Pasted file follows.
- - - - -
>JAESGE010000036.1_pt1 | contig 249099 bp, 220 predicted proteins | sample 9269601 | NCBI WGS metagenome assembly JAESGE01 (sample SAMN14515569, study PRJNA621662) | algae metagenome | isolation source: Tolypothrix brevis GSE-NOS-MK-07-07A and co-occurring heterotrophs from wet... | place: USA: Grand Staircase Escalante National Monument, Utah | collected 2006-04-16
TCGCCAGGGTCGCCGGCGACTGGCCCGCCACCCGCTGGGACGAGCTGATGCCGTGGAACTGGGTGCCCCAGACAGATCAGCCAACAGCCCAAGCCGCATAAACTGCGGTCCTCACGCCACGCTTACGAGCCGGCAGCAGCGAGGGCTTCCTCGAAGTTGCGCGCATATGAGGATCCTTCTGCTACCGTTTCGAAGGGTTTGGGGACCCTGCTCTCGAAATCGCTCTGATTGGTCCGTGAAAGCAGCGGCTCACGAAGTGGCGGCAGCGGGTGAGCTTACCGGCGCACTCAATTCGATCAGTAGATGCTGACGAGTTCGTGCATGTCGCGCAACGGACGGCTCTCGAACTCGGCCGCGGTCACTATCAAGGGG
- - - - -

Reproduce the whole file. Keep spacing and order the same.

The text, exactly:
>JAESGE010000036.1_pt1 | contig 249099 bp, 220 predicted proteins | sample 9269601 | NCBI WGS metagenome assembly JAESGE01 (sample SAMN14515569, study PRJNA621662) | algae metagenome | isolation source: Tolypothrix brevis GSE-NOS-MK-07-07A and co-occurring heterotrophs from wet... | place: USA: Grand Staircase Escalante National Monument, Utah | collected 2006-04-16
TCGCCAGGGTCGCCGGCGACTGGCCCGCCACCCGCTGGGACGAGCTGATGCCGTGGAACTGGGTGCCCCAGACAGATCAGCCAACAGCCCAAGCCGCATAAACTGCGGTCCTCACGCCACGCTTACGAGCCGGCAGCAGCGAGGGCTTCCTCGAAGTTGCGCGCATATGAGGATCCTTCTGCTACCGTTTCGAAGGGTTTGGGGACCCTGCTCTCGAAATCGCTCTGATTGGTCCGTGAAAGCAGCGGCTCACGAAGTGGCGGCAGCGGGTGAGCTTACCGGCGCACTCAATTCGATCAGTAGATGCTGACGAGTTCGTGCATGTCGCGCAACGGACGGCTCTCGAACTCGGCCGCGGTCACTATCAAGGGG